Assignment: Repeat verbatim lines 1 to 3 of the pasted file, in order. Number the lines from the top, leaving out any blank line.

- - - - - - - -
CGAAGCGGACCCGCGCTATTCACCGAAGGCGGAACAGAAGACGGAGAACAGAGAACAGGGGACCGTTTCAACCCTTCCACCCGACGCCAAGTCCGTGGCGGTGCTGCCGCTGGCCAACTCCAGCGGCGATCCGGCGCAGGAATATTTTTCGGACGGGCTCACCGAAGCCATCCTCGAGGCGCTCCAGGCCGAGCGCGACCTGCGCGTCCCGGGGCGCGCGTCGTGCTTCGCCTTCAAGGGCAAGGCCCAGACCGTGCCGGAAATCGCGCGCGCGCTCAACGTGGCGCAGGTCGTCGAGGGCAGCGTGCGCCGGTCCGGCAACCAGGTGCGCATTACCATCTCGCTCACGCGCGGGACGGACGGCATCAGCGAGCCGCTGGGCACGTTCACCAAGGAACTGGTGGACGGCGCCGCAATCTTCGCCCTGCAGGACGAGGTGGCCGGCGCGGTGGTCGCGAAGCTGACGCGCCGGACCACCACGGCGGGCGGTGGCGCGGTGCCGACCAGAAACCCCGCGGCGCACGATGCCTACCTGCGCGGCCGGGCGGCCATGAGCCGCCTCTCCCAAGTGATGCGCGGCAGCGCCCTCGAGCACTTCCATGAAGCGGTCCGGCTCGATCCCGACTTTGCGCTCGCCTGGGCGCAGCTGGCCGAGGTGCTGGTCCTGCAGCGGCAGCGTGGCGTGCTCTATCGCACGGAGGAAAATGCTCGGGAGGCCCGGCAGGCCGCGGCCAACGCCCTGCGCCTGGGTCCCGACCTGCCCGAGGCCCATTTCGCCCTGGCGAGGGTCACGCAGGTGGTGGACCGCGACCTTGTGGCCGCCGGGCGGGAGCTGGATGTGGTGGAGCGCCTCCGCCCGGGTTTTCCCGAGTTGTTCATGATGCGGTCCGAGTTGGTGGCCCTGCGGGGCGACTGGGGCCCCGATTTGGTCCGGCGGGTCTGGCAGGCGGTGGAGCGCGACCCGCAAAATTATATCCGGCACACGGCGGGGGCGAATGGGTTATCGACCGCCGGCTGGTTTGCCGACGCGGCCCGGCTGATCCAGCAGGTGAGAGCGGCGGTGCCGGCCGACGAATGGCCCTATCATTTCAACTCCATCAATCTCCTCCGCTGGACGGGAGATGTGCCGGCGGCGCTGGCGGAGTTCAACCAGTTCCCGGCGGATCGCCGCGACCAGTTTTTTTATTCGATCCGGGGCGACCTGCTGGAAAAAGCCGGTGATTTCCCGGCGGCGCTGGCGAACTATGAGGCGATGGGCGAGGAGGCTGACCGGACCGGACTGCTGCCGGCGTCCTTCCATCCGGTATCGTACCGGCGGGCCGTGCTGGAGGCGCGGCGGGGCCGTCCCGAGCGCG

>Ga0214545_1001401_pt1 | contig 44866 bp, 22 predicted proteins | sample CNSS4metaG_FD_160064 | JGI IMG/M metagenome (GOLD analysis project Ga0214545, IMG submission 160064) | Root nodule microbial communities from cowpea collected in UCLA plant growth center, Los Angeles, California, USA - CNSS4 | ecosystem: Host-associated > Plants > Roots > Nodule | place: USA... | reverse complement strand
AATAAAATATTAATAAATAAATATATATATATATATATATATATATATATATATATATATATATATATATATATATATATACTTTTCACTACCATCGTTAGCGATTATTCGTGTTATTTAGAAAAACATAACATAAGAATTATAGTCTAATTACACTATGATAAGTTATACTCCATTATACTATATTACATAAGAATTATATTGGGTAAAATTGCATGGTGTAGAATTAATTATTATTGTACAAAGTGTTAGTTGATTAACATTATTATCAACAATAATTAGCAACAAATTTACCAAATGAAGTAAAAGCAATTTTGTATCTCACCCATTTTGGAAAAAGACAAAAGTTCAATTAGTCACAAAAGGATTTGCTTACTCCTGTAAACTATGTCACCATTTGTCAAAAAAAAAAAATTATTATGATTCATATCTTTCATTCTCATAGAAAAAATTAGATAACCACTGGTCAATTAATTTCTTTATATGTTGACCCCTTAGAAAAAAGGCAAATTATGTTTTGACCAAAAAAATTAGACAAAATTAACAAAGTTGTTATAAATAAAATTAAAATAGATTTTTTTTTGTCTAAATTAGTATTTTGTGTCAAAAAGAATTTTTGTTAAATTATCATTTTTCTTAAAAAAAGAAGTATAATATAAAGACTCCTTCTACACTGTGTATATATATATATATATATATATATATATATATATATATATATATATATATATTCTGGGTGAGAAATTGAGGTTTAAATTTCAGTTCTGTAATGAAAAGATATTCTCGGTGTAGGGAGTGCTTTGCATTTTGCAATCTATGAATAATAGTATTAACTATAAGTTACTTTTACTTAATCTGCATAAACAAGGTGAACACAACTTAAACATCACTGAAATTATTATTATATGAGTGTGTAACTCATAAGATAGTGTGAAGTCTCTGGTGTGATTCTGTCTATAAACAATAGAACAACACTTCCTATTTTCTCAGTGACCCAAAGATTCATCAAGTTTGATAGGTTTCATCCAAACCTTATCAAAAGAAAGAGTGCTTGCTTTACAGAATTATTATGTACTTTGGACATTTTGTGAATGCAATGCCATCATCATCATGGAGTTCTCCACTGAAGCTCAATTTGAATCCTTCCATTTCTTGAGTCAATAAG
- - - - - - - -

CGAAGCGGACCCGCGCTATTCACCGAAGGCGGAACAGAAGACGGAGAACAGAGAACAGGGGACCGTTTCAACCCTTCCACCCGACGCCAAGTCCGTGGCGGTGCTGCCGCTGGCCAACTCCAGCGGCGATCCGGCGCAGGAATATTTTTCGGACGGGCTCACCGAAGCCATCCTCGAGGCGCTCCAGGCCGAGCGCGACCTGCGCGTCCCGGGGCGCGCGTCGTGCTTCGCCTTCAAGGGCAAGGCCCAGACCGTGCCGGAAATCGCGCGCGCGCTCAACGTGGCGCAGGTCGTCGAGGGCAGCGTGCGCCGGTCCGGCAACCAGGTGCGCATTACCATCTCGCTCACGCGCGGGACGGACGGCATCAGCGAGCCGCTGGGCACGTTCACCAAGGAACTGGTGGACGGCGCCGCAATCTTCGCCCTGCAGGACGAGGTGGCCGGCGCGGTGGTCGCGAAGCTGACGCGCCGGACCACCACGGCGGGCGGTGGCGCGGTGCCGACCAGAAACCCCGCGGCGCACGATGCCTACCTGCGCGGCCGGGCGGCCATGAGCCGCCTCTCCCAAGTGATGCGCGGCAGCGCCCTCGAGCACTTCCATGAAGCGGTCCGGCTCGATCCCGACTTTGCGCTCGCCTGGGCGCAGCTGGCCGAGGTGCTGGTCCTGCAGCGGCAGCGTGGCGTGCTCTATCGCACGGAGGAAAATGCTCGGGAGGCCCGGCAGGCCGCGGCCAACGCCCTGCGCCTGGGTCCCGACCTGCCCGAGGCCCATTTCGCCCTGGCGAGGGTCACGCAGGTGGTGGACCGCGACCTTGTGGCCGCCGGGCGGGAGCTGGATGTGGTGGAGCGCCTCCGCCCGGGTTTTCCCGAGTTGTTCATGATGCGGTCCGAGTTGGTGGCCCTGCGGGGCGACTGGGGCCCCGATTTGGTCCGGCGGGTCTGGCAGGCGGTGGAGCGCGACCCGCAAAATTATATCCGGCACACGGCGGGGGCGAATGGGTTATCGACCGCCGGCTGGTTTGCCGACGCGGCCCGGCTGATCCAGCAGGTGAGAGCGGCGGTGCCGGCCGACGAATGGCCCTATCATTTCAACTCCATCAATCTCCTCCGCTGGACGGGAGATGTGCCGGCGGCGCTGGCGGAGTTCAACCAGTTCCCGGCGGATCGCCGCGACCAGTTTTTTTATTCGATCCGGGGCGACCTGCTGGAAAAAGCCGGTGATTTCCCGGCGGCGCTGGCGAACTATGAGGCGATGGGCGAGGAGGCTGACCGGACCGGACTGCTGCCGGCGTCCTTCCATCCGGTATCGTACCGGCGGGCCGTGCTGGAGGCGCGGCGGGGCCGTCCCGAGCGCG

>Ga0214545_1001401_pt1 | contig 44866 bp, 22 predicted proteins | sample CNSS4metaG_FD_160064 | JGI IMG/M metagenome (GOLD analysis project Ga0214545, IMG submission 160064) | Root nodule microbial communities from cowpea collected in UCLA plant growth center, Los Angeles, California, USA - CNSS4 | ecosystem: Host-associated > Plants > Roots > Nodule | place: USA... | reverse complement strand
AATAAAATATTAATAAATAAATATATATATATATATATATATATATATATATATATATATATATATATATATATATATATACTTTTCACTACCATCGTTAGCGATTATTCGTGTTATTTAGAAAAACATAACATAAGAATTATAGTCTAATTACACTATGATAAGTTATACTCCATTATACTATATTACATAAGAATTATATTGGGTAAAATTGCATGGTGTAGAATTAATTATTATTGTACAAAGTGTTAGTTGATTAACATTATTATCAACAATAATTAGCAACAAATTTACCAAATGAAGTAAAAGCAATTTTGTATCTCACCCATTTTGGAAAAAGACAAAAGTTCAATTAGTCACAAAAGGATTTGCTTACTCCTGTAAACTATGTCACCATTTGTCAAAAAAAAAAAATTATTATGATTCATATCTTTCATTCTCATAGAAAAAATTAGATAACCACTGGTCAATTAATTTCTTTATATGTTGACCCCTTAGAAAAAAGGCAAATTATGTTTTGACCAAAAAAATTAGACAAAATTAACAAAGTTGTTATAAATAAAATTAAAATAGATTTTTTTTTGTCTAAATTAGTATTTTGTGTCAAAAAGAATTTTTGTTAAATTATCATTTTTCTTAAAAAAAGAAGTATAATATAAAGACTCCTTCTACACTGTGTATATATATATATATATATATATATATATATATATATATATATATATATATATTCTGGGTGAGAAATTGAGGTTTAAATTTCAGTTCTGTAATGAAAAGATATTCTCGGTGTAGGGAGTGCTTTGCATTTTGCAATCTATGAATAATAGTATTAACTATAAGTTACTTTTACTTAATCTGCATAAACAAGGTGAACACAACTTAAACATCACTGAAATTATTATTATATGAGTGTGTAACTCATAAGATAGTGTGAAGTCTCTGGTGTGATTCTGTCTATAAACAATAGAACAACACTTCCTATTTTCTCAGTGACCCAAAGATTCATCAAGTTTGATAGGTTTCATCCAAACCTTATCAAAAGAAAGAGTGCTTGCTTTACAGAATTATTATGTACTTTGGACATTTTGTGAATGCAATGCCATCATCATCATGGAGTTCTCCACTGAAGCTCAATTTGAATCCTTCCATTTCTTGAGTCAATAAG